Until coach Bill Belichick adds another player at that spot, James Develin would be the logical "next man up." A position group unto himself as the team's lone active fullback -- the other fullback in the locker room is practice-squad player Glenn Gronkowski -- Develin meets with Patriots tight ends and coach Brian Daboll on a daily basis because the fullback and tight-end responsibilities in the Patriots offense are similar, particularly in the run game.

As much time as he spends with that group, Develin tries to absorb what he can when it comes to the nuances of the position. 

"I always kind of try to prepare, obviously, for my fullback role, but then in any other role that I might be called upon for," Develin said on Thursday. "A couple years ago, we had a bunch of injuries during the offseason program, during OTAs, and I filled in a little bit at tight end. I try to keep myself familiar with all those techniques and that tight end role so if the day were to come where I needed to go out there and do it, I'd be able to go out there and do it."

When the Patriots began the season relying more on the run, Develin was called upon to play a relatively significant role in the offense. He averaged 21.3 snaps per game through the first three games of the season, but that number has fallen to 13.6 since Tom Brady's return from a four-game suspension. Still, his role can be a critical one. 

The Patriots' running game faltered last season after both Blount and Dion Lewis went down with season-ending injuries. Having Develin in the mix as an extra blocker would not have guaranteed a more efficient attack, but it may have helped the team's running-game woes late in the year.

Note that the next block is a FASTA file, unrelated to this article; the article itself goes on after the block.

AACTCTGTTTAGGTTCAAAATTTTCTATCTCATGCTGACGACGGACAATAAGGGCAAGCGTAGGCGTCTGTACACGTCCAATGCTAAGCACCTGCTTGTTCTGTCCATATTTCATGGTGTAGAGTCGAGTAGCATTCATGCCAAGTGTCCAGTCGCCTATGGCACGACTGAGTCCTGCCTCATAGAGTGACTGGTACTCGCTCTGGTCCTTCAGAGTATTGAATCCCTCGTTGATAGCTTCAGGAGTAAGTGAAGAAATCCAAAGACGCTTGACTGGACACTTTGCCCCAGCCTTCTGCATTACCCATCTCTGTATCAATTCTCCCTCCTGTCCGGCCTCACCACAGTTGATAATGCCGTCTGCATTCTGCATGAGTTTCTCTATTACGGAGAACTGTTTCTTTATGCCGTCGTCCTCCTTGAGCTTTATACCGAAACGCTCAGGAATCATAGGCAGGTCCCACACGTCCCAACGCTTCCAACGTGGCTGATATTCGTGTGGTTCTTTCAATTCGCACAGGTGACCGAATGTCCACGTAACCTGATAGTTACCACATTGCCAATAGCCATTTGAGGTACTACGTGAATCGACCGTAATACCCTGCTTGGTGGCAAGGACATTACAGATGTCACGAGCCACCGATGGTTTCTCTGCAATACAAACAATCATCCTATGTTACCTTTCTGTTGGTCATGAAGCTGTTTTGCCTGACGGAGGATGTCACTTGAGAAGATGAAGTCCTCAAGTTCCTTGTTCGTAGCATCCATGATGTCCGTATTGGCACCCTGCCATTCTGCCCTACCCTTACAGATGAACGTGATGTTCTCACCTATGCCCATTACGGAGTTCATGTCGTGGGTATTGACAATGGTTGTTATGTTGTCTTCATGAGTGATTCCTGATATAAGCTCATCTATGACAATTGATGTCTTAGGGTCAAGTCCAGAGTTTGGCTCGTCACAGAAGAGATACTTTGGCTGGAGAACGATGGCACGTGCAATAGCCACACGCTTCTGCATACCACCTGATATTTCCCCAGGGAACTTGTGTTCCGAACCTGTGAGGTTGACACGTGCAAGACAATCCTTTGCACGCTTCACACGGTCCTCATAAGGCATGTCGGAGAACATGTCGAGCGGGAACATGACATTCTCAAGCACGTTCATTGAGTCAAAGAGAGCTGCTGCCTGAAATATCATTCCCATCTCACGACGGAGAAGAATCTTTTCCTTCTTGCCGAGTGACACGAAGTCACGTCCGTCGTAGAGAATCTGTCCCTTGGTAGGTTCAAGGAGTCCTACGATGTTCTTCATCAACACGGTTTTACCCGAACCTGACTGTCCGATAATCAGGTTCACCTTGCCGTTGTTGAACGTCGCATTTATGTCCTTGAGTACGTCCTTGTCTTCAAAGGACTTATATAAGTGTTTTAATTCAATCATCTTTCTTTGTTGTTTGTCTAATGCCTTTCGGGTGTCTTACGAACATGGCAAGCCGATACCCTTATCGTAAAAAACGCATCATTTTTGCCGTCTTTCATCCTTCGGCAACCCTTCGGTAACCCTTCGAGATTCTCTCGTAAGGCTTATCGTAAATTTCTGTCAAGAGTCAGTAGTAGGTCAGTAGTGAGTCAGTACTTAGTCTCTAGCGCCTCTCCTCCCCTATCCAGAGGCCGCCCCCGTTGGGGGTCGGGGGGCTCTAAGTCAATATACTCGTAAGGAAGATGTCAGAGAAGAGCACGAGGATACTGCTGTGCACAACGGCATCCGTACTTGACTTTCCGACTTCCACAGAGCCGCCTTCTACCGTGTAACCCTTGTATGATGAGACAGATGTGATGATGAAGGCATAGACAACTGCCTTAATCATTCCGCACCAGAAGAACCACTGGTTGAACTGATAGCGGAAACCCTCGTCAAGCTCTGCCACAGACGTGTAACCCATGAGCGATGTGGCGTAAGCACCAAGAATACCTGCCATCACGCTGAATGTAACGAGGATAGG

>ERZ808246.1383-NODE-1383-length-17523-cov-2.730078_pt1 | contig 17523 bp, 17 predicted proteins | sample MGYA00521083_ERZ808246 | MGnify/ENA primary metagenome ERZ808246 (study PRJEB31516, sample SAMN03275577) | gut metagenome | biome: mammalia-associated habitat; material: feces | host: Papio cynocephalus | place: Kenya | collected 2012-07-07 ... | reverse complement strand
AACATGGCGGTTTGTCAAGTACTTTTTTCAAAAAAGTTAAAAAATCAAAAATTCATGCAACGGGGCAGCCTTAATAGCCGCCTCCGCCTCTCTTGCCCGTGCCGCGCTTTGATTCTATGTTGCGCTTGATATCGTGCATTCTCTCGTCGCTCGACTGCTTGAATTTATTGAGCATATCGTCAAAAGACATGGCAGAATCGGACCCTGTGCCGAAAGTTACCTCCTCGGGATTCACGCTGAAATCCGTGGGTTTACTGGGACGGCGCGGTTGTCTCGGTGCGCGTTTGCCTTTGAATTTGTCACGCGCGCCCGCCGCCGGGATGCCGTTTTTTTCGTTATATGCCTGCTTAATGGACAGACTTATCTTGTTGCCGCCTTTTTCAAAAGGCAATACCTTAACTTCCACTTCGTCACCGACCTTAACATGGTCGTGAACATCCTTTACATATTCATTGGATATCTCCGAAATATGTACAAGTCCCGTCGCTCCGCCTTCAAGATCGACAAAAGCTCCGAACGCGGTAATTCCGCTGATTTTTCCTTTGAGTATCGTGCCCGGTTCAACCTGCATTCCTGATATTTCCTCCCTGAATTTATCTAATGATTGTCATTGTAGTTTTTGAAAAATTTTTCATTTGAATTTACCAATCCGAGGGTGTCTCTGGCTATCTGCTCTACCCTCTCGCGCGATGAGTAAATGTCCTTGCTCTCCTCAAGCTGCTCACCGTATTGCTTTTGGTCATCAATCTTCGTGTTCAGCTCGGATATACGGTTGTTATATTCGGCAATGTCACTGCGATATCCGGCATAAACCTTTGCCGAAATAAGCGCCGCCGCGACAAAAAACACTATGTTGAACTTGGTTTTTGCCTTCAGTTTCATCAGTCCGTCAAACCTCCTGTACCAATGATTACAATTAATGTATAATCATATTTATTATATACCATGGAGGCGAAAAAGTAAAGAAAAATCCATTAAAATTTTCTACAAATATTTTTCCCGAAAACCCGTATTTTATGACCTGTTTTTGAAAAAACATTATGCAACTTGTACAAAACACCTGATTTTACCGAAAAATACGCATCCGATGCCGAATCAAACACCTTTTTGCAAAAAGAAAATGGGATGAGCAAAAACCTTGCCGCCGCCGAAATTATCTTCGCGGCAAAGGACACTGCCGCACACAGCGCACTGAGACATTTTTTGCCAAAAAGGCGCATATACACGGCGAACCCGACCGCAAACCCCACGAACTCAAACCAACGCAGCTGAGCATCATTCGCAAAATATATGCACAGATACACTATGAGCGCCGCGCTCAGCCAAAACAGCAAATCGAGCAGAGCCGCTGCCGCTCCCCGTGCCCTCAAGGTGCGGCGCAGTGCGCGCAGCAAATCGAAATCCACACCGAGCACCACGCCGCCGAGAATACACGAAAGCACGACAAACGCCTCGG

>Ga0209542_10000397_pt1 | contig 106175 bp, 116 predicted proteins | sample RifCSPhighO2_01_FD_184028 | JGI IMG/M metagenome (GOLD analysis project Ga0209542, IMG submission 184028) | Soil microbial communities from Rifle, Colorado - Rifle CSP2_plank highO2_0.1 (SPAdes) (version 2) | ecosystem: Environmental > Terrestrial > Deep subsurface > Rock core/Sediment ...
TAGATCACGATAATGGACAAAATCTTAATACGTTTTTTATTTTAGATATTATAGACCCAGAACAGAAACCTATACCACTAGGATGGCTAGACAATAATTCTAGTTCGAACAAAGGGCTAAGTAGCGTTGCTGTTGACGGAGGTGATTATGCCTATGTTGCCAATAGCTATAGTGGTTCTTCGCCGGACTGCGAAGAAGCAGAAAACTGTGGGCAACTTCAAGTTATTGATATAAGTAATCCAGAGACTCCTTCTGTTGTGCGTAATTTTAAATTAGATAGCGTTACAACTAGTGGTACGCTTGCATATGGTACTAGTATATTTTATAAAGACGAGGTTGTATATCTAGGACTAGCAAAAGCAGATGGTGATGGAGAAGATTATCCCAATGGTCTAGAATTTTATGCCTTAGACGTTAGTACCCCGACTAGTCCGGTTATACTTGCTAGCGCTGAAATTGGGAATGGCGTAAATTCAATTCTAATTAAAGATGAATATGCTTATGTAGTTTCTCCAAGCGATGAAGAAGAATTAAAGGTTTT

Offensive coordinator Josh McDaniels now has the luxury of bringing Develin onto the field when he wants some added muscle for his blocking schemes, and should the Patriots need a tight end in a pinch, Develin could do that too.

"A lot of times, especially in the blocking game, really the only difference [between fullback and tight end] is that I'm five yards off the ball in the backfield and they're up on the line," Develin said. "The angles are a little bit different. But a lot of times the assignment is typcially the same thing. It's just the technique of getting there and the angles that you take.

"Then in the passing game, as a tight end, there's just a lot more routes and stuff like that. I try to work on that to help me as a fullback to be a little bit better in space . . . It's a sybiotic relationship." 

As it is, Develin will line up occasionally outside. Though not a threat as a receiver in that spot in the same way that Gronkowski or Bennett would be, he understands some of the different looks tight ends have to be comfortable with.

If an emergency arose and he was asked to fill that role, he wouldn't hesitate.

"There's a little bit of carry-over depending on what we're doing or whatever play we have called where I'll line up on the line," he said. "But that's kind of what a fullback has to do. You kind of have to be able to be thrown into whatever position on the field that you gotta do and you gotta just do your job."